Team Lead: What Do They Do and Which Skills Should They Have?

Max Miller
Max Miller
15 April 2024
8 min

The performance of any team largely depends on the talents and skills of its leader. When staff members trust their leaders, they are more eager to pursue their employer’s goal and less prone to leaving the organization. Research shows that companies that purposefully train their leaders on all levels tend to be over 4 times more efficient than those that target such training only to managers. Nearly one-half of all businesses suspect they might face a deficit of leadership skills.

In this article, we’ll address two questions: “What is a team lead?” and “What does a team leader do?”. We’ll clarify which skills this professional should develop and which principles they should rely on. Plus, we’ll draw your attention to the delicate balance between managing people and tasks.

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Definition of a Team Leader

Let’s start with a team lead meaning. In the narrowest sense of the term, it’s a professional who supervises a team. However, their scope of responsibilities goes beyond being a manager. A manager makes sure all the tasks are completed on time and the result is of high quality. A teamleader takes care not only of the to-dos and processes – but also of the people.

The leader makes sure each member makes the most of their skills and talents. They strive to make collaboration exciting and fruitful for everyone. They do their best to boost the job satisfaction of every specialist involved and inspire them. It’s a scientifically proven fact that happy teams perform better and allow their employers to earn more money.

Here is the list of what a team lead needs to do:

  • Oversee the team’s activities, providing guidance and instructions. This range of duties is similar to what a manager does.
  • Organize the workflows, compose schedules and structure tasks. If the team relies on task management software, the lead analyzes the accumulated statistics and makes data-driven decisions based on it.
  • Think strategically about how to approach tasks and projects. Three goals need to be achieved: make the client happy, bring a profit to the employer, and let each team member shine in exchange for remuneration.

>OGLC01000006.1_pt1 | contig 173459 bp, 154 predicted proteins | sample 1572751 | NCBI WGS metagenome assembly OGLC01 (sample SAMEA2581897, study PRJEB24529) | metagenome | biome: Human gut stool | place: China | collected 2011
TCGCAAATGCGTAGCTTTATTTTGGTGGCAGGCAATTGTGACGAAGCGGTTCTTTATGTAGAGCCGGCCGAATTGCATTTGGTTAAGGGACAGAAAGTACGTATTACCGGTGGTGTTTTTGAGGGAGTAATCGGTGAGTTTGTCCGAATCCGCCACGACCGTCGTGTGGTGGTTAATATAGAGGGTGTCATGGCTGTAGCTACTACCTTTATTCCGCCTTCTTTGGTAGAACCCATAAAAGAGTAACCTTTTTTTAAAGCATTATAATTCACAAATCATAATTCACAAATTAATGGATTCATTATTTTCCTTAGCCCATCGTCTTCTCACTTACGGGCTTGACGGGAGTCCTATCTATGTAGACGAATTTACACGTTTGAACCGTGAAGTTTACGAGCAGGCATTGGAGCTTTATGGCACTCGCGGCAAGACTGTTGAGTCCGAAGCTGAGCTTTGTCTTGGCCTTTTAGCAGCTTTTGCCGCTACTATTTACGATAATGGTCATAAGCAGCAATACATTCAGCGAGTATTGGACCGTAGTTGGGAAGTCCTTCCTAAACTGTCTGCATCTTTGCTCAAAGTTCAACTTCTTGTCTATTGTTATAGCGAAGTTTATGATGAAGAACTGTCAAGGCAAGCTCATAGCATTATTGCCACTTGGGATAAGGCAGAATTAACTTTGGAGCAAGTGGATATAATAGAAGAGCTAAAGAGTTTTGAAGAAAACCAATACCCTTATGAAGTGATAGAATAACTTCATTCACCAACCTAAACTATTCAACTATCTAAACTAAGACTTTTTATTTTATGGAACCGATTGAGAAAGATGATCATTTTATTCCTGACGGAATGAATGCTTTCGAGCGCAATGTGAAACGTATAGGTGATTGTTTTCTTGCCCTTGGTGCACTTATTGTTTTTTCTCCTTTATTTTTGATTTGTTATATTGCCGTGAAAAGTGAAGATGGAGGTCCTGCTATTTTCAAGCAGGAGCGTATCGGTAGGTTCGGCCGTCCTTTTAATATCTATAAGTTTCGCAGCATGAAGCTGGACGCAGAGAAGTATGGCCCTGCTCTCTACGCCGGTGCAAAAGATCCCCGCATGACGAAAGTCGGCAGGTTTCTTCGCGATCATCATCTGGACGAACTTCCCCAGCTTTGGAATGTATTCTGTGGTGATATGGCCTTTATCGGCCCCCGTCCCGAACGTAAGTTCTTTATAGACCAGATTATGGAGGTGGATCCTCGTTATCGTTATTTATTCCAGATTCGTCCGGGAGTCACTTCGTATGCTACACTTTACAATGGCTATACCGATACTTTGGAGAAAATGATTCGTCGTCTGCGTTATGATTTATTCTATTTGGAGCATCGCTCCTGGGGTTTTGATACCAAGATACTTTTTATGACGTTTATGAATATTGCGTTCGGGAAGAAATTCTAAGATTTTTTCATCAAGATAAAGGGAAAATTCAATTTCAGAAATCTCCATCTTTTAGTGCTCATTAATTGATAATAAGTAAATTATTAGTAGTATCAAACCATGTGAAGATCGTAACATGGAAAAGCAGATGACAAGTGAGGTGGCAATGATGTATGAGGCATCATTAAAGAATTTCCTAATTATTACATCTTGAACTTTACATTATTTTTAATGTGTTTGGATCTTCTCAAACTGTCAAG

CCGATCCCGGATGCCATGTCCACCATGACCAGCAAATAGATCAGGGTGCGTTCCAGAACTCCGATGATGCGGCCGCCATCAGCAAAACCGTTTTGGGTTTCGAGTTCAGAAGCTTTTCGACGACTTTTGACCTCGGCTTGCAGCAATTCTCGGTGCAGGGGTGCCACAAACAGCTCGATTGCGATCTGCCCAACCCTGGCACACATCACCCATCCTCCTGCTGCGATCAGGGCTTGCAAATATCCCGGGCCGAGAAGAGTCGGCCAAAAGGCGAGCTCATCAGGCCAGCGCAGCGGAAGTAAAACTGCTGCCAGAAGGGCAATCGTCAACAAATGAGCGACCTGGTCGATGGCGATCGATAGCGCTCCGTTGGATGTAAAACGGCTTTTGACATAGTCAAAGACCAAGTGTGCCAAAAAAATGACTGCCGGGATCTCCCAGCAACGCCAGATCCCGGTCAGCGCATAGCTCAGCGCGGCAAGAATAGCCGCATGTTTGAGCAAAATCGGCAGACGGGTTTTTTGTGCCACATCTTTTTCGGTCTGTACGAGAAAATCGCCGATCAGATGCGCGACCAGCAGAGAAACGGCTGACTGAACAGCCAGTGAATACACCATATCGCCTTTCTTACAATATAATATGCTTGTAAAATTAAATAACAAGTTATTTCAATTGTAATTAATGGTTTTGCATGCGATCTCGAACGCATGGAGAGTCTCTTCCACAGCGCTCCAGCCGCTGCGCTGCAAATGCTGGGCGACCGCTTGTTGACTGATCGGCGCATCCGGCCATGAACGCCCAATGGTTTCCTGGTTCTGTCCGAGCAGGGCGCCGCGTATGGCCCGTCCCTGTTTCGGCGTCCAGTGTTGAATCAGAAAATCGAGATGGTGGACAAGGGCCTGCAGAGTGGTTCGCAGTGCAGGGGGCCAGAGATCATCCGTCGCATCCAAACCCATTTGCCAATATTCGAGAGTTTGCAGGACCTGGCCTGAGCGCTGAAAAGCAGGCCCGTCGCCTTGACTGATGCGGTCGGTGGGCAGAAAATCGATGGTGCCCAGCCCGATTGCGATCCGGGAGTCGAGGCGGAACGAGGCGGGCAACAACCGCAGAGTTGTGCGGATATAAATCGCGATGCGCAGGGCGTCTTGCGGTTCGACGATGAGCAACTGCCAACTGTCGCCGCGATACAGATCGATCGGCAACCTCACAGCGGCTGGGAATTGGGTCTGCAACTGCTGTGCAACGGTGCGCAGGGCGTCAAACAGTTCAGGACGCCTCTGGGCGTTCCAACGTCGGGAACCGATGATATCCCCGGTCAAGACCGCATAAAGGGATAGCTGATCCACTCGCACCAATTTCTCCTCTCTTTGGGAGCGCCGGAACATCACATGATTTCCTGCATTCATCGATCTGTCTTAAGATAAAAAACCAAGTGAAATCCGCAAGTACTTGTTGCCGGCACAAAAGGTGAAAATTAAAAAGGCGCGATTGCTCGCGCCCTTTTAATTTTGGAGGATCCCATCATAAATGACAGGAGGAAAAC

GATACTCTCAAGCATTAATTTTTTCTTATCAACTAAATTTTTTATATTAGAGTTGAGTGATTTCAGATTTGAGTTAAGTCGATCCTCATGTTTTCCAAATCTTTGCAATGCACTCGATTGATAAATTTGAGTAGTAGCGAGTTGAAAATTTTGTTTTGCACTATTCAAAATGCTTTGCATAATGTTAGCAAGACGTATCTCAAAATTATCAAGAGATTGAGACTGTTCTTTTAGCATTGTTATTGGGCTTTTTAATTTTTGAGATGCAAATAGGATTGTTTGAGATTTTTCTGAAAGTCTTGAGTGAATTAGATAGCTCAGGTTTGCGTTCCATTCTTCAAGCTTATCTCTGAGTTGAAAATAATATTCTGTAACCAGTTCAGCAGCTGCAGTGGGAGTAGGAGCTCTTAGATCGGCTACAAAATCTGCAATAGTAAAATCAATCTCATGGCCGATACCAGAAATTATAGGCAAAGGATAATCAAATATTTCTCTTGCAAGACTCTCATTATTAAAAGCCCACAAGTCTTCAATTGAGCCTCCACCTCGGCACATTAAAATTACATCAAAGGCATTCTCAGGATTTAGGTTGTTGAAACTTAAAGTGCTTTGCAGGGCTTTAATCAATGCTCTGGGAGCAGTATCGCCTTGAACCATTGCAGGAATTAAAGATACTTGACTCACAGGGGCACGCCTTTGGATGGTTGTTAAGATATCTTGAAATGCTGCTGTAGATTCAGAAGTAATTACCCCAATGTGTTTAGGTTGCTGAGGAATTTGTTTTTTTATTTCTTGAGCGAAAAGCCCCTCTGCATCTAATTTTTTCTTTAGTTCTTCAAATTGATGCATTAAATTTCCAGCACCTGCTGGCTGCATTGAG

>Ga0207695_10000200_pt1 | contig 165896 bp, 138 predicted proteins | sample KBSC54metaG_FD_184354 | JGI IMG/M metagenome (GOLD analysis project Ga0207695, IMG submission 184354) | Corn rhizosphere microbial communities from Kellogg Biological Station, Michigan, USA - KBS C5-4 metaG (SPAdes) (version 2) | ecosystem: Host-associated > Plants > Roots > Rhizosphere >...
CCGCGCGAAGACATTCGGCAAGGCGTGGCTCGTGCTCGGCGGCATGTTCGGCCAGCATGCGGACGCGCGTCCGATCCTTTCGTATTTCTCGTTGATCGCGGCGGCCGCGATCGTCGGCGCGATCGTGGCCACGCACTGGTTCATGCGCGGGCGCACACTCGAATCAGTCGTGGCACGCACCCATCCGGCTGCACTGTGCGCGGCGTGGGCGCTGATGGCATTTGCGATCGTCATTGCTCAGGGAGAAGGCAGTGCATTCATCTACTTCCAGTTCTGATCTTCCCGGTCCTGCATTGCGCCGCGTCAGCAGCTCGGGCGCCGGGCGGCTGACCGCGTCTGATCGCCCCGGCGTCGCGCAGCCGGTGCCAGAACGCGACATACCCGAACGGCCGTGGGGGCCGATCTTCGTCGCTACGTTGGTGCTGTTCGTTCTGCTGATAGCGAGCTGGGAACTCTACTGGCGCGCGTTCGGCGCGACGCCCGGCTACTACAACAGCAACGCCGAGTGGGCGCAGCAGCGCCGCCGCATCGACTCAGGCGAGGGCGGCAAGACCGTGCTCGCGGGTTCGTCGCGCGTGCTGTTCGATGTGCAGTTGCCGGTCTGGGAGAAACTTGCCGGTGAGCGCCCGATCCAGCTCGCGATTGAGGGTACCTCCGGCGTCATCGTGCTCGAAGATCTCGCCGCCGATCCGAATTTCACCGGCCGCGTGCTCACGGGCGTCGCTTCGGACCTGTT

• Set goals for the team as a whole and each of its members individually. Here are common examples of goals: adopt an advanced time management technique or minimize distractions by 10%.
  • Clarify the roles of each team member. It’s especially important if the roles overlap or the team needs to handle an unusual type of task.
  • Distribute information among team members and any third parties involved, such as stakeholders. The lead makes sure everyone gets the same version of the document and familiarizes themselves with it on time.
  • Organize team meetings and discussions to make sure everyone remains on the same page. An experienced lead knows how to structure and present the information. They prevent the meetings from becoming too long – and manage to discuss everything within a relatively short time frame.
  • Coach team members to facilitate their development and enable them to achieve the desired results. Some specialists need more intense coaching than others. The lead should develop an individual approach to everyone.
  • Strengthen the team by adding new members to it, delegating tasks, and detecting areas for improvement. While doing so, it’s essential to remain polite and tolerant.
  • Monitor the team’s progress by identifying the notion of success and measuring the process of moving toward it. As soon as the notion or goals change, it’s crucial to inform everyone about it.
  • Prevent conflicts by clearly outlining the terms of collaboration – and solve them if they arise. A good lead doesn’t let conflicts escalate and is ready to listen to all the sides involved.

Now that you understand the designation of a team lead, let’s switch to the skills necessary for this role.

Vital Skills of a Team Leader

A professional who wants to occupy the team leader role should develop the set of skills that includes:

  • Effective communication and interpersonal skills. The lead is regularly involved in conversations with their team members as well as other employees of the organization and maybe also clients. They should be equally good at oral and written communication, either face-to-face and within a group.